Weekend Update. The two-liners seemed a little more disappointing than usual this week, with some particularly hacky, dad-humor-style jokes about LaGuardia airport, black people not tipping, and Geno Smith’s birthday wish being intercepted. In a somewhat cringe-worthy moment (at least, for people who watch sketch shows besides SNL), Michael Che did a bit on gay marriage that was pretty much the same take on the subject that Key & Peele did in its first season. Given the topicality, I don’t doubt parallel thinking in this case, but man, especially after last week’s Groundlings fiasco, SNL really needs to start being aware of what other prominent sketch comedians have done… and write different jokes. Pete Davidson returned to Weekend Update to talk about the mistake he made in buying a gold chain, falling noticeably short from his amazing first impression two weeks ago. (Thankfully, Davidson doesn’t seem to have any problems assimilating into other segments, and has made a strong case for himself after these first three episodes.) The lackluster news segment surprised no one by closing out with Bill Hader’s Stefon (XIX), which, even after nineteen appearances on the show, remains every bit as amusing as he always was. Stefon’s bizarre tour of New York’s seedy underworld hotspots included the definition of “Prozac Doobie Brothers” and the odd abundance of Dan Cortese. (As a result, Cortese was trending on Twitter over the weekend.) And despite Seth Meyers’ absence, this instance gave us the joy of watching Hader genuinely react to reading cue card jokes slipped in last minute by John Mulaney (who, along with John Solomon, were credited as contributing writers this episode).

Puppet Class II. One sketch that I was surprised to see reincarnate past its famous one-off status was “Puppet Class,” a scene from Seth MacFarlane’s episode two years ago, featuring Bill Hader as haunted Grenada veteran Anthony Peter Coleman and his similarly haunted puppet, Tony. While the bit didn’t produce the overwhelming joy that its first instance did, the script — written by Mike O’Brien, Rob Klein, and John Solomon — contained the same kind of wonderful specifics that Hader can make sing so well: “Here’s a joke: GOD.” One area of improvement from the first version, however: puppet flashbacks.

Inside SoCal II. My familiarity with Good Neighbor’s pre-SNL days makes me slightly less of a fan of this Wayne’s World-style news show about SoCal punks than other people seem to be, just because I’d rather see Kyle Mooney and Beck Bennett come up with new concepts. Still, the bit worked and continued Good Neighbor’s trend of looking different from everything else in the episode: “Next our story on Lindsey Turell, who cut her hair short over the summer, which looks good on her small head.”

Cat in the Hat. This well executed 10-to-1 scene cast Bill Hader as the Cat in the Hat, summoned by bored children and quickly discovering that their mother is his ex-girlfriend. The grounded, heartbroken performances by Hader, Cecily Strong, and Taran Killam carried this silly concept, along with Aidy Bryant’s animated-GIF-tempting dance and a few well-worded Dr. Seuss references: “But oh… the places she let me go.”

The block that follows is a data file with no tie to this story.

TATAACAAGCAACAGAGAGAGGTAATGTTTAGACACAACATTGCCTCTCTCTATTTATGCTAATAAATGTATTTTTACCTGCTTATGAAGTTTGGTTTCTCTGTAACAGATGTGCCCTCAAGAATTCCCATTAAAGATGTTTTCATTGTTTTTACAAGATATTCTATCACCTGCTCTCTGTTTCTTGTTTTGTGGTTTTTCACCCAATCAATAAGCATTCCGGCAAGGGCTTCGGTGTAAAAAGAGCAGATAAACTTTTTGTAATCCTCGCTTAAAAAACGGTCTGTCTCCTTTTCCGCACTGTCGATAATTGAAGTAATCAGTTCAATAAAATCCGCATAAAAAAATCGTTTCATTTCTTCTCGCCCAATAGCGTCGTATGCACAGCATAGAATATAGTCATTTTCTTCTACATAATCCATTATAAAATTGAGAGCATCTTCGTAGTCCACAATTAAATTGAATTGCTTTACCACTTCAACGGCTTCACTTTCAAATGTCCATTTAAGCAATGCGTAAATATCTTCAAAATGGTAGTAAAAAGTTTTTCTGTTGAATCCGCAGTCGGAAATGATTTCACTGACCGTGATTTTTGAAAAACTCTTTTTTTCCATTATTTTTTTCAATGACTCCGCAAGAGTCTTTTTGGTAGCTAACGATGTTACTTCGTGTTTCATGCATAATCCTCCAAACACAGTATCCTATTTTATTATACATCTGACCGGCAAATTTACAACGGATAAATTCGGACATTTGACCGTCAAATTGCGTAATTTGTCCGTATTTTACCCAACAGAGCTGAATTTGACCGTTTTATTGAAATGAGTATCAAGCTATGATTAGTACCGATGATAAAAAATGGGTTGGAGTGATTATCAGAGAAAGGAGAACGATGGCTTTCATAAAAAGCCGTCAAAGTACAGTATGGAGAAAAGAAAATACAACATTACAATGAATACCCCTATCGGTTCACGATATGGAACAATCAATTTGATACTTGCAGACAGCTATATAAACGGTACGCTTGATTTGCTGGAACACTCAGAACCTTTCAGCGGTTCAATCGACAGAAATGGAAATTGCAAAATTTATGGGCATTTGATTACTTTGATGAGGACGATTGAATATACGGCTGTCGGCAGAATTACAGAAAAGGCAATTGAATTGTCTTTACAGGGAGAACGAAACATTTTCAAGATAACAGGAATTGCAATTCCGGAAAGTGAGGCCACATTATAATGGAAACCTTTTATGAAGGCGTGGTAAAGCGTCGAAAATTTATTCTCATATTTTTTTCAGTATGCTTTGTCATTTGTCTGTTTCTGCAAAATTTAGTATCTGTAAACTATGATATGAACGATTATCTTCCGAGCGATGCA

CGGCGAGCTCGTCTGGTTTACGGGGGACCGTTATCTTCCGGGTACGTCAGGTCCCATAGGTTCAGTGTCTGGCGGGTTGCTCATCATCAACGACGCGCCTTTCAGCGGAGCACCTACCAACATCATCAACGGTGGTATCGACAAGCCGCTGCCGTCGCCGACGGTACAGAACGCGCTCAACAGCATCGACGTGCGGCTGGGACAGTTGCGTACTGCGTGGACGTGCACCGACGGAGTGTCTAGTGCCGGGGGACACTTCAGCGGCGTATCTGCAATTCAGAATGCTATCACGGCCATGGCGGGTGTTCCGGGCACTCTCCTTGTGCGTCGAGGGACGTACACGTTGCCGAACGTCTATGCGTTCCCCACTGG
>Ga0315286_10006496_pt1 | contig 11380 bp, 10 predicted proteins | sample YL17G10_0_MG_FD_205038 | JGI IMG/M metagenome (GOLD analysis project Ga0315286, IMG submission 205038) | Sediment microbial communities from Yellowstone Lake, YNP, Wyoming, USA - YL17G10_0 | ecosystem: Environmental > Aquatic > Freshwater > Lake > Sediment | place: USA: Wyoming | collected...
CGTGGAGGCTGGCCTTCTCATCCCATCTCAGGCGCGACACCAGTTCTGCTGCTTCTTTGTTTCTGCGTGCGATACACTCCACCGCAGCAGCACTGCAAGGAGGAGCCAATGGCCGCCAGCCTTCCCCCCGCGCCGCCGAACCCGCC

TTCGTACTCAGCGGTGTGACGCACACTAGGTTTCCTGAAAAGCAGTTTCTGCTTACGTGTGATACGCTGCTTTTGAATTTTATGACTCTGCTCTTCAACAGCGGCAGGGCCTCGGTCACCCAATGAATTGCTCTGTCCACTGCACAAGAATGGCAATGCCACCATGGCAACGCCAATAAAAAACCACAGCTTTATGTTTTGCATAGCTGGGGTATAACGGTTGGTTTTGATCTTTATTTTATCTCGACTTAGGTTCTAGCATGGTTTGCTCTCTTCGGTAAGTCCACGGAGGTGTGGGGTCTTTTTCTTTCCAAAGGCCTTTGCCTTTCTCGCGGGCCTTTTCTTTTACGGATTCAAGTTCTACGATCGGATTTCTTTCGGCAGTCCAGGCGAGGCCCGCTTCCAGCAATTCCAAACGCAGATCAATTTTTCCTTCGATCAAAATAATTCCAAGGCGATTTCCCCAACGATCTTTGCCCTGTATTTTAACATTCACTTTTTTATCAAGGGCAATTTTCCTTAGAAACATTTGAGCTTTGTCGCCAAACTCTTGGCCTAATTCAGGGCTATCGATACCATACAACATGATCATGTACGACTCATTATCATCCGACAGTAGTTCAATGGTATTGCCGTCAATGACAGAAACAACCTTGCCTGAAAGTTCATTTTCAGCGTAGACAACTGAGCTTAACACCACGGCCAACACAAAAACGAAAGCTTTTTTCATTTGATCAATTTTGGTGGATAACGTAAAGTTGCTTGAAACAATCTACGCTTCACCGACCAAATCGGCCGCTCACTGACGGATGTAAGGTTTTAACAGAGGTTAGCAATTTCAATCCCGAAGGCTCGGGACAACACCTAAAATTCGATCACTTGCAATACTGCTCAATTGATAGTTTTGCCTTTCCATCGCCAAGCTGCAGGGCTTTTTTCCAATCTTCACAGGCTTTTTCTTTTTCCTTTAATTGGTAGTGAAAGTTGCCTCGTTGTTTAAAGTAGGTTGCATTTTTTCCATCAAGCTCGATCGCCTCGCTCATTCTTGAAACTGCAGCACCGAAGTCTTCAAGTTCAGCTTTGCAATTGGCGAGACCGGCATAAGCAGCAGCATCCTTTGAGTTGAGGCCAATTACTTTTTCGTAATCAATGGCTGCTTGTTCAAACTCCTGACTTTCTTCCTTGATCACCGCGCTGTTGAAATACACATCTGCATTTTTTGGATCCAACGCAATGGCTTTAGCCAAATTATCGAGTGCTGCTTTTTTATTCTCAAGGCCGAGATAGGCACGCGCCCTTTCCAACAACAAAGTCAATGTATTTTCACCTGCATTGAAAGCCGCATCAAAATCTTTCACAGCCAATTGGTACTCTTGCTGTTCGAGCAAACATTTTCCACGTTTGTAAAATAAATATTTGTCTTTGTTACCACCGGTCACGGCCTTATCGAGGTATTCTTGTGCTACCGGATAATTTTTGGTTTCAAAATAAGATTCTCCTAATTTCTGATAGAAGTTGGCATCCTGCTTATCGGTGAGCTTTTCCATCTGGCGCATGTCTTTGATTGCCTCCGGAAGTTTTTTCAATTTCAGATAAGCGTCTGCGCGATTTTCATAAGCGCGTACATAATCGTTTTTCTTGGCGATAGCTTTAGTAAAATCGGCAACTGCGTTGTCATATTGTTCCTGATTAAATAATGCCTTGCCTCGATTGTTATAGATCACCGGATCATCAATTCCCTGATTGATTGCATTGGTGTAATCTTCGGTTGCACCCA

Cut from Dress: Coal Miners. This sketch featuring Bill Hader as a gossipy coal miner was thankfully cut after dress rehearsal, even if it does contain one of the more vivid metaphors for erectile dysfunction I’ve ever heard.

Additional Thoughts:

  • It’s not worth “reviewing” the touching tribute to Jan Hooks — in which Bill Hader and Kristen Wiig introduced Tom Schiller’s classic “Love Is A Dream” short film, featuring Jan Hooks as an old woman experiencing a musical dream sequence with Phil Hartman — other than to say it was the perfect way to pay respect to two gifted performers whose talents brought the show back from near-cancellation. Like Bill Hader (and of course, Phil Hartman), Jan Hooks was an SNL titan whose absence was never quite filled on the show.
  • Enjoy this moment while it lasts, SNL viewers, because this will probably be the high watermark for Season 40. I don’t imagine how the rest of this season will top such a perfect blend of classic characters, on-point parody, edgy race humor, and stellar performance by the host. (Hopefully it will be the low watermark for ratings, however.)
  • “There you have it! The Ruskies have a monkey in outer space. That’s lights out for Uncle Sam. Back to you, Chuck!”
  • I think it was no coincidence that we never saw Bobby Moynihan’s Kim Jong-Un during last year’s diversity-controversy-plagued season, just to see him reemerge once tensions have cooled and the cast has somewhat diversified. Meanwhile, the show remains perfectly fine with casting white actors as Latino characters, which Cecily Strong did twice this episode.
  • Best: “The Group Hopper.” Worst: “Kim Jong-Un Cold Open.” You’ll See It Online: “39 Cents.” Worth It For The Jokes: “Herb Welch,” “Stefon,” “Puppet Class.”
  • After being literally nonexistent on screen last week, Pete Davidson led the leader board this week, with big roles in “The Group Hopper” and another Weekend Update set. Vanessa Bayer came in at the bottom, with few memorable roles. I’m surprised how little we’ve seen of Kate McKinnon so far this season, especially coming off her Emmy nomination. (Perhaps that’s because Cecily Strong — now freed from the Weekend Update desk — has been cast in nearly every leading female role.) Meanwhile, can SNL just make Leslie Jones a cast member? She’s made enough on-screen cameos and fans seem to enjoy seeing her. (I’m including myself in that.)
  • I can’t get over how well-done “The Group Hopper” was on every level, and I’m curious to learn how the show’s film unit was able to pull it off in six days (apparently an explanation is on the way). Also, the script was uncannily good at capturing the illogic of those YA novels: “When I grow up, I want to be a Freelander.” “But you can’t. You were born a Circumscriber, and you always will be.” “But what if I wasn’t?” “You’re right. You’re not. And I love you.”
  • I’ve always had a personal admiration for Bill Hader, particularly because his journey to SNL was so different from everyone else’s. He wasn’t a longtime veteran of the Groundlings or UCB or the Chicago comedy scene, or a well-known standup, or a former child star, or a writer for the Harvard Lampoon, or a prolific online filmmaker — he was just a funny guy working crappy production jobs in LA, hoping to get on a house team at iO West. So that goes to show all you aspiring SNL stars that you don’t need to rise to the top of the exclusive comedy cults to be on Lorne Michaels’ radar… you just need to be extremely hilarious and have Nick Offerman’s brother on your sketch team. 

I’ll see you on October 25, when Jim Carrey will host, with musical guest Iggy Azalea.

Erik Voss is a writer and performer living in Los Angeles. He hosts the Evil Blond Kid podcast and performs on the house teams Wheelhouse and It Doesn’t Have to Be This Way at the iO Theater.